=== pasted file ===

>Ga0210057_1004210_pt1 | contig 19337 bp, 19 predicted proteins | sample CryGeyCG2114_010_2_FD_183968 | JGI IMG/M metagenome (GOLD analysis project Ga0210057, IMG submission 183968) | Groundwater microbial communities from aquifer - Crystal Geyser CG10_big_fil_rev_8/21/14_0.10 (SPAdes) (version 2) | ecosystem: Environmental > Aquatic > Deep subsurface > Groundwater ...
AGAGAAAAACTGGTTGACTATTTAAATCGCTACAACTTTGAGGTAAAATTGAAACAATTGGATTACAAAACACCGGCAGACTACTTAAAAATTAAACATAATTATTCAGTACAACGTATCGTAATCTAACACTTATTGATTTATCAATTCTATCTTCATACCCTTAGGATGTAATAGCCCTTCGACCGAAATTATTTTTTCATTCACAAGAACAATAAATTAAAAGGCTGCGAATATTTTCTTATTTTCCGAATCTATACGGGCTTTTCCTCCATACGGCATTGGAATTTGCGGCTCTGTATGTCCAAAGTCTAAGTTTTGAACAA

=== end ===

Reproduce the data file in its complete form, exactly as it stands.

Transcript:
>Ga0210057_1004210_pt1 | contig 19337 bp, 19 predicted proteins | sample CryGeyCG2114_010_2_FD_183968 | JGI IMG/M metagenome (GOLD analysis project Ga0210057, IMG submission 183968) | Groundwater microbial communities from aquifer - Crystal Geyser CG10_big_fil_rev_8/21/14_0.10 (SPAdes) (version 2) | ecosystem: Environmental > Aquatic > Deep subsurface > Groundwater ...
AGAGAAAAACTGGTTGACTATTTAAATCGCTACAACTTTGAGGTAAAATTGAAACAATTGGATTACAAAACACCGGCAGACTACTTAAAAATTAAACATAATTATTCAGTACAACGTATCGTAATCTAACACTTATTGATTTATCAATTCTATCTTCATACCCTTAGGATGTAATAGCCCTTCGACCGAAATTATTTTTTCATTCACAAGAACAATAAATTAAAAGGCTGCGAATATTTTCTTATTTTCCGAATCTATACGGGCTTTTCCTCCATACGGCATTGGAATTTGCGGCTCTGTATGTCCAAAGTCTAAGTTTTGAACAA